OPINION – NFTs (Non-Fungible Tokens), an area full of opportunities

If late 2020 and early 2021 were the time when everybody seemed to talk about cryptocurrencies in general, and Bitcoin in particular, now part of the media attention has been shifted towards the concept known as NFT (Non-Fungible Token), which is one of Blockchain’s many applications aside from cryptocurrencies.

Most of the media interest for NFTs began in early March, just one month ago, when a digital-only artwork was sold at Christie’s auction house for $69m. The winning bidder did not receive any physical painting or print, but a unique digital token, the NFT.

A fungible asset is an item that consists of many identical parts that can be readily interchanged, like money. Nevertheless, if something is non-fungible, it is impossible to interchange it for something else since it has unique properties.

NFTs, which are supported by the Ethereum blockchain, are unique assets in the digital world that can be bought and sold like any other piece of property. The digital tokens can be thought of as certificates of ownership for virtual or physical assets. 

What are the differences between NFTs (for example, music, artworks, and digital collectibles) and cryptocurrencies? Cryptocurrencies are fungible (it is possible to trade, for example, one Bitcoin for another Bitcoin), whereas NFTs are non-fungible (each NFT is unique and cannot be traded at equivalence).

Since NFTs provide or transfer ownership of a digital asset, preventing others from claiming ownership by just copying it online, they can actually offer many opportunities to the arts and music industry.

In the music world, NFTs offer hope of a valuable new revenue stream. For example, earlier in March, the US band Kings of Leon raised more than $2 million by auctioning off NFT versions of their new album, according to Rolling Stone magazine, of which a quarter went to a solidarity fund for live event workers. 

As to the arts industry, collectors and speculators have spent more than $200 million on an array of NFT-based artwork, memes and GIFs in February alone, according to market tracker NonFungible.com, compared to $250 million throughout all of 2020. And that was before the digital artist Mike Winkelmann, known as Beeple, sold that piece for a record-setting $69 million at Christie’s on March 11, to which I made reference in the second paragraph of this article.

To me, NFTs are one more step towards the Blockchain revolution.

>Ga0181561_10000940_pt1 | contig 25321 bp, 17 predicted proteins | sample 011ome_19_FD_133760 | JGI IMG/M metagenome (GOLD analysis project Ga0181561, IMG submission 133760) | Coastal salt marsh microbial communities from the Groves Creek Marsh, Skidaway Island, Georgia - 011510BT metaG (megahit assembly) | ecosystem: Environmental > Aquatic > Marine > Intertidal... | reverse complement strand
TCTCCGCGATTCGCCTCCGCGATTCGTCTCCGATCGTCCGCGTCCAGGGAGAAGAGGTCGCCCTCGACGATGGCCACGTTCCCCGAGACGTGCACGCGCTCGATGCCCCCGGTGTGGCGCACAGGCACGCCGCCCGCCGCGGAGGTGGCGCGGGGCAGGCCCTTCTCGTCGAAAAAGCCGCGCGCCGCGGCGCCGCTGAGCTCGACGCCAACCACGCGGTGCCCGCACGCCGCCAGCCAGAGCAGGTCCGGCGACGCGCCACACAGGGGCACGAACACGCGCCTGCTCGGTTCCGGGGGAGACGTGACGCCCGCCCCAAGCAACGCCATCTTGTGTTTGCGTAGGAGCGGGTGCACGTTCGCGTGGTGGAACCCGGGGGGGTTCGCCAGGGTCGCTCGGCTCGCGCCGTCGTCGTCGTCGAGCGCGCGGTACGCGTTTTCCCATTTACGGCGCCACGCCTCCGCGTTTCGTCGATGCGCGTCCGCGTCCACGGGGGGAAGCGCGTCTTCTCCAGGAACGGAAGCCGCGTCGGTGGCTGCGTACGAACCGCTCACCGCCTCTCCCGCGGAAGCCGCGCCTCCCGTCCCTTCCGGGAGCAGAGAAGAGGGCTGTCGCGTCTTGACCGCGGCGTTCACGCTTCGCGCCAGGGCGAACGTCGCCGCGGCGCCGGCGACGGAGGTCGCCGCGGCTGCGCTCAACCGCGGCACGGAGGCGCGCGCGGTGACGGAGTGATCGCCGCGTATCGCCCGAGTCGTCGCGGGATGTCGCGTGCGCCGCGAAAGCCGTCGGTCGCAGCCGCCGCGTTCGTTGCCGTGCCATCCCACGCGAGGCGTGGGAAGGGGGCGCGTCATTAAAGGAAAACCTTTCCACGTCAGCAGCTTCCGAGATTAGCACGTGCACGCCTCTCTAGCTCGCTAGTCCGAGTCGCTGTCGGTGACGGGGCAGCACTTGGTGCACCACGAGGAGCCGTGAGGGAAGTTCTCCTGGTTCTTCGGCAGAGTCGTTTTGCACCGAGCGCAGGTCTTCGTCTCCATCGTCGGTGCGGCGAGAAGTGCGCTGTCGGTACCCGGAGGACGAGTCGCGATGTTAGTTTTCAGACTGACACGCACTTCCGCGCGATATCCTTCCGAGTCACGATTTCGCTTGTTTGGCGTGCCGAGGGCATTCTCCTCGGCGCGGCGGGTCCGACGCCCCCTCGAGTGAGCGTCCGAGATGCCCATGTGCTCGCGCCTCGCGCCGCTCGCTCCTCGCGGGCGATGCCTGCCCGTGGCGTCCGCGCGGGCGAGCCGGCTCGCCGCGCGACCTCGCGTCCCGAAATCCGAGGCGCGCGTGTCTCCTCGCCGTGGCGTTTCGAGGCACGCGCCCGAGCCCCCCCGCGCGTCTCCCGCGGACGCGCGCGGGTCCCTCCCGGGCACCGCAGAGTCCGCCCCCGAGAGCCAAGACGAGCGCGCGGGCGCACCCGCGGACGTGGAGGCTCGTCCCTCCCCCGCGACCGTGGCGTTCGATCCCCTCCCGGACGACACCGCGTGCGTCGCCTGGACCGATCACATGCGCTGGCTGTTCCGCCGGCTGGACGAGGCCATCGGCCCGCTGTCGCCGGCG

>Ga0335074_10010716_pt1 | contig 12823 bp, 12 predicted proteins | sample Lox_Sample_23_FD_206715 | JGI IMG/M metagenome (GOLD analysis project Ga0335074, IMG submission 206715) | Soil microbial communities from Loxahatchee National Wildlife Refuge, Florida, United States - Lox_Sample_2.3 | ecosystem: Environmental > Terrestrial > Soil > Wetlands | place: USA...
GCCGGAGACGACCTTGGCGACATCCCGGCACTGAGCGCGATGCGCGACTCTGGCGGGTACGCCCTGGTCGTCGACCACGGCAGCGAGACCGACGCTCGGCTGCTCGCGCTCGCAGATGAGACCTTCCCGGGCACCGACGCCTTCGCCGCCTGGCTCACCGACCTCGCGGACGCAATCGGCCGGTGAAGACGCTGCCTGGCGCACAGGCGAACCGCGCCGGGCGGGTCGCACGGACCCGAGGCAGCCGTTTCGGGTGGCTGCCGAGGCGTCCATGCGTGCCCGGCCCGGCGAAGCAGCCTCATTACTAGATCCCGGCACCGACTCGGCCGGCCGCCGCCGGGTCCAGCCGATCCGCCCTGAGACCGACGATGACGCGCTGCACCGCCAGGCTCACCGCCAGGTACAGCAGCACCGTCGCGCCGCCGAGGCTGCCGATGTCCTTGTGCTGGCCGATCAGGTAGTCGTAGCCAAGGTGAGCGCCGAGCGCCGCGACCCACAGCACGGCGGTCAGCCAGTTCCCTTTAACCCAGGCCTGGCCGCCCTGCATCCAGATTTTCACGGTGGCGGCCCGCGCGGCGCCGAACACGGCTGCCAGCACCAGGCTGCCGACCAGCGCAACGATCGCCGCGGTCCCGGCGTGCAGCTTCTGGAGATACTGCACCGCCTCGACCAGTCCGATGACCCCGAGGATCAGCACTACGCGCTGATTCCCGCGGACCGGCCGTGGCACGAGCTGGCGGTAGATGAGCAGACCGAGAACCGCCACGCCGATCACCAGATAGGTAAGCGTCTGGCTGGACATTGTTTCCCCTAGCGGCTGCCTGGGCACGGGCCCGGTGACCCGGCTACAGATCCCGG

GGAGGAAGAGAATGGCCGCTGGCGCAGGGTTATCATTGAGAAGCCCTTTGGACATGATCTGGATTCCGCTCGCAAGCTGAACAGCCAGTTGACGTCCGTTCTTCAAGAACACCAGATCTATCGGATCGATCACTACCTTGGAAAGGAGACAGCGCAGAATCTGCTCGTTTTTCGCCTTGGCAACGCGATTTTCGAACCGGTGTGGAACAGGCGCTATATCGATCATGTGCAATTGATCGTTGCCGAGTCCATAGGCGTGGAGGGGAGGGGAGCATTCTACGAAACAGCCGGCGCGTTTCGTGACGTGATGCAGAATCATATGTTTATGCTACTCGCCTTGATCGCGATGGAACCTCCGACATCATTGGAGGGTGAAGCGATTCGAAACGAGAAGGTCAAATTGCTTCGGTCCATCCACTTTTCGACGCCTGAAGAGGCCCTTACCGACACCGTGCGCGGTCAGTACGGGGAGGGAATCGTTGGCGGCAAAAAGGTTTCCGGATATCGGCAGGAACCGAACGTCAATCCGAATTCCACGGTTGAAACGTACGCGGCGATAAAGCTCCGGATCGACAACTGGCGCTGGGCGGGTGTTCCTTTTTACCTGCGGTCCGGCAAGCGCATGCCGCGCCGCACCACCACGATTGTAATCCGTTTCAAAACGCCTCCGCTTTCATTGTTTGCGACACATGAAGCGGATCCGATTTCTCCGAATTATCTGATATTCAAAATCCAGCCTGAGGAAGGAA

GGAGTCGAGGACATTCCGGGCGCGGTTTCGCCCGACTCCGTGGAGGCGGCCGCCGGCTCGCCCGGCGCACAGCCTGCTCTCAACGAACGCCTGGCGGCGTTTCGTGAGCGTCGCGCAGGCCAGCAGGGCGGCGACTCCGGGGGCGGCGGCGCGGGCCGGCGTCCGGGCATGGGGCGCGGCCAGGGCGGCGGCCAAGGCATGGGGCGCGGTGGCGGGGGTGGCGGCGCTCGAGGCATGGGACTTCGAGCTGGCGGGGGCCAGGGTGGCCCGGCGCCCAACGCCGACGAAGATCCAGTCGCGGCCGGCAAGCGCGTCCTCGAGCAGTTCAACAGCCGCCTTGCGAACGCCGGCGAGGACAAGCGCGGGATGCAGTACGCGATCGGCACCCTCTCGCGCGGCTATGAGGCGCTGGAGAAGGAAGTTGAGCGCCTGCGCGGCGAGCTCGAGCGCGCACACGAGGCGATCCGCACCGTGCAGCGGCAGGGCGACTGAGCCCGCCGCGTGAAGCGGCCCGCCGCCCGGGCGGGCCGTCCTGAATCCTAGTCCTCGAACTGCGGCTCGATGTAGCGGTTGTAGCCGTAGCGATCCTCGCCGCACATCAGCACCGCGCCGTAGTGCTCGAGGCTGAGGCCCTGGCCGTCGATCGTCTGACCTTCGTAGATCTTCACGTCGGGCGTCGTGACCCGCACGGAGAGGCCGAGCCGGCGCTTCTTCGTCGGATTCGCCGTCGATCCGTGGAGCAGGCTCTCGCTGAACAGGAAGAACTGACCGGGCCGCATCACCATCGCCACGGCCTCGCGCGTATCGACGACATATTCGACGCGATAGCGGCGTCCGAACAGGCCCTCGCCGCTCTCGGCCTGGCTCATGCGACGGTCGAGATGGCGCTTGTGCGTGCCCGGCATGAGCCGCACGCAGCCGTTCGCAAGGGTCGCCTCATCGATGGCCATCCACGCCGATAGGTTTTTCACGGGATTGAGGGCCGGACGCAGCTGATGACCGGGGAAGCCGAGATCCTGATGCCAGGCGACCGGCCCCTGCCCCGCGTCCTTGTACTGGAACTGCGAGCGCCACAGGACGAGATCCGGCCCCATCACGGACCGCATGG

Blockchain is undoubtedly changing the world for the better. As explained by Don and Alex Tapscott in their book “Blockchain Revolution”: “The first generation of the digital revolution brought us the Internet of information. The second genera ion—powered by blockchain technology—is bringing us the Internet of value: a new, distributed platform that can help us reshape the world of business and transform the old order of human affairs for the better”.

In this sense, blockchain is the technology likely to have the greatest impact on the future of the world economy. Just as an example, China Central Television (CCTV) defined blockchain´s economic value in 2018 as “10 times more valuable than the internet”.

Considered for long a new technology, blockchain is developing fast, and is quickly becoming a key player in many industries, like the financial one.

If there was no doubt of the importance of blockchain technology a few years ago, the ongoing COVID-19 pandemic, which has certainly confronted the whole world with an unprecedented challenge, has turbocharged a financial technology (Fintech) revolution worldwide in general, and also a Blockchain revolution in particular.

COVID-19 is changing consumer behaviour, quite likely forever, and all the industries need to adapt, including the banking and financial services industry. Digital transformation has quickly become the top priority for those countries not wanting to be left behind.

Unfalsifiable and impossible to change once a record has been added, blockchain is a distributed database stored on multiple computers as a massive number of identical copies. More specifically, blockchain is part of the Distributed Ledger Technologies (DLT), being a digital register, whose entries are grouped in blocks, concatenated in chronological order, and whose integrity is guaranteed using encryption.

Although its size is destined to grow over time, it is immutable because its content is no longer modifiable unless invalidating the entire data structure.

To ensure consistency between the various copies, the addition of a new block is globally regulated by a shared protocol. Once the addition of the new block is validated, each node updates its local copy. 

Even though blockchain is best known for underpinning the operation of cryptocurrencies such as Bitcoin, this technology can be used in countless other areas, such as smart contracts, financial services, supply chain management, insurance, IoT, video games…

To sum up, NFTs may offer many opportunities to Hong Kong and Macau, especially now that Hong Kong is so eager to promote its West Kowloon Cultural District and other art related projects.

The author works as a FinTech Advisor and Researcher. He holds an MBA and a doctorate in Hong Kong real estate law and economics. He has worked as a business analyst for a Hong Kong publicly listed company and has given seminars on Central Bank Digital Currencies and Blockchain in many international conferences and universities